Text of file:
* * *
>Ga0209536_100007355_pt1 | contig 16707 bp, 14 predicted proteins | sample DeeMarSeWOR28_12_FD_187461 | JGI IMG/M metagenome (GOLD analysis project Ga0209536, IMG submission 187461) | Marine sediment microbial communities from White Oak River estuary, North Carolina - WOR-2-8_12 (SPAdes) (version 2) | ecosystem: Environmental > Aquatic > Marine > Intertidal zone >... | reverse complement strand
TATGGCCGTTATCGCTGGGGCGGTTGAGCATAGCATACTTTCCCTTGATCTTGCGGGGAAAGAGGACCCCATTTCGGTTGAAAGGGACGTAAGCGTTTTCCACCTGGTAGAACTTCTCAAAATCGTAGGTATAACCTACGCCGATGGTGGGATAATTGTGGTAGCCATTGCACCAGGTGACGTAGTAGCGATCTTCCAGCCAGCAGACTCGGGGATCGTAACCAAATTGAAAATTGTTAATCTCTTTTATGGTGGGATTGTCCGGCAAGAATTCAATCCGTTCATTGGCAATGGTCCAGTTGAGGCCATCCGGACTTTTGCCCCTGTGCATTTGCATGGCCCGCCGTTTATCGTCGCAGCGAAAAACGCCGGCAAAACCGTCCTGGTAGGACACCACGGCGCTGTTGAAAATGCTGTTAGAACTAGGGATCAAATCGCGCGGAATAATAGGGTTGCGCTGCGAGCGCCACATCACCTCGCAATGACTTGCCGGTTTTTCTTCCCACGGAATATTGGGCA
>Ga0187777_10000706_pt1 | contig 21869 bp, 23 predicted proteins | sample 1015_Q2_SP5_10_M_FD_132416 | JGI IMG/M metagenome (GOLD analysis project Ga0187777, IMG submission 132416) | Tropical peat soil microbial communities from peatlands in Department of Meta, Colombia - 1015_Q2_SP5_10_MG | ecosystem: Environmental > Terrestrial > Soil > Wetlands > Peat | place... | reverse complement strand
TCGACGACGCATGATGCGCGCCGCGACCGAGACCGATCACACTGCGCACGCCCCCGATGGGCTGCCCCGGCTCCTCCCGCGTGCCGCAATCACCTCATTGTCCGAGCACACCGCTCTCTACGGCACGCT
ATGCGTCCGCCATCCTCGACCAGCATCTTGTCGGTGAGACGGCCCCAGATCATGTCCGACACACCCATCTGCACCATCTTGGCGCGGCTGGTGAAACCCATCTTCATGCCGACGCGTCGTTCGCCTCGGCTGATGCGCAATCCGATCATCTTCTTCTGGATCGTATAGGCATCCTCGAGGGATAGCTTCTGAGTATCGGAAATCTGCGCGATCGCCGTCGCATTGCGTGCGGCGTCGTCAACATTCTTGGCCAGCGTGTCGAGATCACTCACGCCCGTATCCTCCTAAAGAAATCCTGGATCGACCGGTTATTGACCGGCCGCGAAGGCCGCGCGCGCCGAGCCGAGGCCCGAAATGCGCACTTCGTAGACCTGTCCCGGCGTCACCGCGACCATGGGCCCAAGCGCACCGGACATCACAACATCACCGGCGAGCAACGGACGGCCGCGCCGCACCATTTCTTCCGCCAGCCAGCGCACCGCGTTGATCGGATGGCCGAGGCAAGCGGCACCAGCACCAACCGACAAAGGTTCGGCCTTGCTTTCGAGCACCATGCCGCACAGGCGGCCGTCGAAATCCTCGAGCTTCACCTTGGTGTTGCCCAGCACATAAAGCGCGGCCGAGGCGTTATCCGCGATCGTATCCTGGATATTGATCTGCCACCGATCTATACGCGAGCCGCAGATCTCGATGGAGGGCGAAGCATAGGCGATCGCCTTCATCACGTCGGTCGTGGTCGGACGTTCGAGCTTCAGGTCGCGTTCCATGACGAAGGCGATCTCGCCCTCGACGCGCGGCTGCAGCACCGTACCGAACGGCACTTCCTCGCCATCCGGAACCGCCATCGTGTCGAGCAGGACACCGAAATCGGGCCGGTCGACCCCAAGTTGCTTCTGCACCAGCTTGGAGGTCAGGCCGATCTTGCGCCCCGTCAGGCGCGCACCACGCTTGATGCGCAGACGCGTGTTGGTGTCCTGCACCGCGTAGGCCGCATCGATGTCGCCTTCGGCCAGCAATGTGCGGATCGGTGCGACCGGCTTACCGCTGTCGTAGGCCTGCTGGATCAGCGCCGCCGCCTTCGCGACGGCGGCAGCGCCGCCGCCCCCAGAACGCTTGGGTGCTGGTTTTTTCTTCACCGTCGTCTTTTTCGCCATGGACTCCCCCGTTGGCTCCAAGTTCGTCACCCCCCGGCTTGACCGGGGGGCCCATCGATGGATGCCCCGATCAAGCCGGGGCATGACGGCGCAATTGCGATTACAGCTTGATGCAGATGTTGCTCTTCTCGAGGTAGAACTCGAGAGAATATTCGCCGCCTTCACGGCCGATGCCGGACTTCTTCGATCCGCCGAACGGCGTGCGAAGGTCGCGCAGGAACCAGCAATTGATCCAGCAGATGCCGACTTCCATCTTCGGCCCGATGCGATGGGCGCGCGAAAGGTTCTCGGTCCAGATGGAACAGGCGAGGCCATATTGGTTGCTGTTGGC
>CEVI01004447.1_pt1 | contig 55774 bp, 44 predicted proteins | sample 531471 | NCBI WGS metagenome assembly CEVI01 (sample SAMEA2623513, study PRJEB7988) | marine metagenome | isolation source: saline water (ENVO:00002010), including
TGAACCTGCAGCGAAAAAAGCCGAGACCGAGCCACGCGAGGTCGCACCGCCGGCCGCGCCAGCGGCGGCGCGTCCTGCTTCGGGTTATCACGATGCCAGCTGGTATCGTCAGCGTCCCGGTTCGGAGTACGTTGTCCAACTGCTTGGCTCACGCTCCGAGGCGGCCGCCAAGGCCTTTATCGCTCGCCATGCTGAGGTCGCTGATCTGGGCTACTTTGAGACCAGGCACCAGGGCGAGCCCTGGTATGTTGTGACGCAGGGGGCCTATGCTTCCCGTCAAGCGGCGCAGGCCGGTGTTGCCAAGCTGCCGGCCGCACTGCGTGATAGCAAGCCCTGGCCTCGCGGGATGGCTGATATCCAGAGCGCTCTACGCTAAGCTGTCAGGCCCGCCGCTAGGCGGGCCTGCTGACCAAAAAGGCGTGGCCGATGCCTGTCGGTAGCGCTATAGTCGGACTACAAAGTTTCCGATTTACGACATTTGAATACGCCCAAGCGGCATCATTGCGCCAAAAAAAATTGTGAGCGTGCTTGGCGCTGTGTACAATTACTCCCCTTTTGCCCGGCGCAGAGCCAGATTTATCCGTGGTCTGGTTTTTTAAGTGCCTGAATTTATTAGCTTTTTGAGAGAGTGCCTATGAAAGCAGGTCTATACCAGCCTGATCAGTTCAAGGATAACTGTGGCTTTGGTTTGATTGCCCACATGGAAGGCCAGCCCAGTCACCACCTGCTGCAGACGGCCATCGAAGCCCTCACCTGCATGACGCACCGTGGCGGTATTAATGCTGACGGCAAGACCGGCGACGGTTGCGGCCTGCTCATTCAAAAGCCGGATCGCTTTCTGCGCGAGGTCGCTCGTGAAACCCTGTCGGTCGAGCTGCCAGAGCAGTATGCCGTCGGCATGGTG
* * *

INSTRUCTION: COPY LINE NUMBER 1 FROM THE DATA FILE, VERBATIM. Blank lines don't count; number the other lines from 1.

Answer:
>Ga0209536_100007355_pt1 | contig 16707 bp, 14 predicted proteins | sample DeeMarSeWOR28_12_FD_187461 | JGI IMG/M metagenome (GOLD analysis project Ga0209536, IMG submission 187461) | Marine sediment microbial communities from White Oak River estuary, North Carolina - WOR-2-8_12 (SPAdes) (version 2) | ecosystem: Environmental > Aquatic > Marine > Intertidal zone >... | reverse complement strand